At first glance, Mark Johnson looks like a regular guy, living where he was born and raised, who “had it made” at 21. Then his life turned upside-down.
Nine months into a sawmill job, Mark was trapped in heavy machinery and nearly died.
“I was cleaning scraps of wood from a conveyor belt under the wood chipper when my left arm was caught in the moving roller,” says Mark. He screamed, but no one heard because of the noise of the machinery.
“After maybe 20 minutes, I was passing out from blood loss. I knew I’d die if someone didn’t help me, so I threw up a prayer to God,” and said “Please God make it stop!” Miraculously, the conveyor belt stopped even though no one had touched it.
Other workers heard the screams, sawed off the belt, unbolted the roller, and freed him.
“There was no sensation in my arm,” says Mark. “But my back hurt a lot where all the skin was chewed off and pieces of my shirt were ground into the flesh.”
Waking up in hospital, he learned that his arm “had been pulled out of its socket at the shoulder, detaching all the muscles and tendons. The only thing holding everything together was my skin.” Despite multiple surgeries, little could be done.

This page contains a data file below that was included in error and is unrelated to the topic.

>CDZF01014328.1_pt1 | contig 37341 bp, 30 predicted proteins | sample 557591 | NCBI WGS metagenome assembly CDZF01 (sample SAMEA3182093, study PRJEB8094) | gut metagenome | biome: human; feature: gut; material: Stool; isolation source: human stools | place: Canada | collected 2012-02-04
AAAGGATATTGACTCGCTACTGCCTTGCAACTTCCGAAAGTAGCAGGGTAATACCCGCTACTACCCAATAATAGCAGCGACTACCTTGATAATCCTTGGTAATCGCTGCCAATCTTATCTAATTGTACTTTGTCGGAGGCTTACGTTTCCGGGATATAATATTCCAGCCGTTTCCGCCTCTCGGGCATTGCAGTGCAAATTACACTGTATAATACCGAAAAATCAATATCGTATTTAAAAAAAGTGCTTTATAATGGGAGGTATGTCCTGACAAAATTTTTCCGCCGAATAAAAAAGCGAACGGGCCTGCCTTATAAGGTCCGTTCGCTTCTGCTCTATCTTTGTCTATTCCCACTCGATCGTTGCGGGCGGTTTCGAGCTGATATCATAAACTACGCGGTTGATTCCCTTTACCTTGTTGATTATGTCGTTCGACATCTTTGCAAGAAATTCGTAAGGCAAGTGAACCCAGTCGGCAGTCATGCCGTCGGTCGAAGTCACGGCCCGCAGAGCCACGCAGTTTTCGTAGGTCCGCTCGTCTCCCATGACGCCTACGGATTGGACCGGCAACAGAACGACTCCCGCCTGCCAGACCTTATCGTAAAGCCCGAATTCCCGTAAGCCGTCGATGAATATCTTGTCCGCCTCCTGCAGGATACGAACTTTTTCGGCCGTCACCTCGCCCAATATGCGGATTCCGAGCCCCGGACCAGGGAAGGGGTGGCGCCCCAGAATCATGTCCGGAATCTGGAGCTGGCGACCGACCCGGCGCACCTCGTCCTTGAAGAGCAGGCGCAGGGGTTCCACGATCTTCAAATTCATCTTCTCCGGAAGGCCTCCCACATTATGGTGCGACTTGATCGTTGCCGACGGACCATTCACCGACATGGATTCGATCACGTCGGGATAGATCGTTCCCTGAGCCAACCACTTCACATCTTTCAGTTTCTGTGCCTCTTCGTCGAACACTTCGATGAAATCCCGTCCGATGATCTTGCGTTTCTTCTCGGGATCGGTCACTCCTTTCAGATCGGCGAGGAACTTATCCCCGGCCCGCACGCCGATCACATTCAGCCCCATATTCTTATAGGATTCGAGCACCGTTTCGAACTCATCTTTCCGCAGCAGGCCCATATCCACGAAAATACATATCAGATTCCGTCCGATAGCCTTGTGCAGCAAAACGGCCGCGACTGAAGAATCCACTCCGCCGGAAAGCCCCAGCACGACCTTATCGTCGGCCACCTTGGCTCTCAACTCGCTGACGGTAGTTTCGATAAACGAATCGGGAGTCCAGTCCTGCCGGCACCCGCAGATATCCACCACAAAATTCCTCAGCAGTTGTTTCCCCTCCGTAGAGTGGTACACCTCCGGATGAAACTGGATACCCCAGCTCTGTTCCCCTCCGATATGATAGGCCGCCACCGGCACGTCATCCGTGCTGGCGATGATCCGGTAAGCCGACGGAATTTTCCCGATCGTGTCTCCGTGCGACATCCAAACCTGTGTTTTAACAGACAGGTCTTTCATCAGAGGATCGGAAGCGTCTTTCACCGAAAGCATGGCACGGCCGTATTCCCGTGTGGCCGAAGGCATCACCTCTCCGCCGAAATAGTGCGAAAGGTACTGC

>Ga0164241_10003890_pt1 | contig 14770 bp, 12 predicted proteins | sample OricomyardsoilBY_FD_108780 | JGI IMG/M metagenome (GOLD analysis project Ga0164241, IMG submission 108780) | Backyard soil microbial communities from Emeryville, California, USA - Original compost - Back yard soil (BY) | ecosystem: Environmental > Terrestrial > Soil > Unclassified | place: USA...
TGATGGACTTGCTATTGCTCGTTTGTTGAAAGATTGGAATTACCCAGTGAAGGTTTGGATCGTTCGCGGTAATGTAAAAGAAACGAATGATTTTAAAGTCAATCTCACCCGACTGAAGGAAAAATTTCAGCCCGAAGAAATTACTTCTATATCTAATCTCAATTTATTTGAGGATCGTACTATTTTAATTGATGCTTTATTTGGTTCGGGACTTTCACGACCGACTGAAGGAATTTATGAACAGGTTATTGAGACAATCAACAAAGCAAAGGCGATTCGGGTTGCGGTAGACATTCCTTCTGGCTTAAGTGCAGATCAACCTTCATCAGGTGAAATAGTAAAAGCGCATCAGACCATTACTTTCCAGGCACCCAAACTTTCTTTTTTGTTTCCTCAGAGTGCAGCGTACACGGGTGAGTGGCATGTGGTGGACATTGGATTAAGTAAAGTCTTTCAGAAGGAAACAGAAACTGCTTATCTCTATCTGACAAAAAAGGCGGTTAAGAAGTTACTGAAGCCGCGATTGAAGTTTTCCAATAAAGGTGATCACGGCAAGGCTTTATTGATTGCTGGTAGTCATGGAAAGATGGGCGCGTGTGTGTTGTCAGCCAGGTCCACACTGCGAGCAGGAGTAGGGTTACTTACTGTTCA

“The doctors decided I was an amputee without a complete amputation and wanted to remove the arm, but there was no way I’d let them do that.”
Mark kept his arm, but today has only limited wrist movement and enough shoulder function to tuck the arm behind his back.
“I’ve worked to build myself back up,” he says. “I’m back to playing slo-pitch baseball, soccer, and ice hockey. For slo-pitch I bat one-handed, and can hit the ball pretty far. I also catch and throw with the same arm.”
Still, Mark’s life is very different, and what happened in the sawmill can be hard to deal with. “It was really tough the first year or so. I was suicidal, but I didn’t act on it because of how it would hurt my parents,” he explains.
“Eventually, I decided to get on with my life. I went back to school and earned diplomas in business office and call centre skills.”
From the outside, Mark made it look easy, but he’s had a hard road back.
Thinking about it, he points to workers feeling pressure to produce on the job and how this affects safety. “It’s especially true for young workers. They want approval from older workers and their boss. But that can come with a cost,” he says.
“But whether they’re young or old, one thing applies to all workers. You have the right to speak up if you see something unsafe or are asked to do something that is dangerous. What counts most on the job is staying in one piece and getting home in one piece.”
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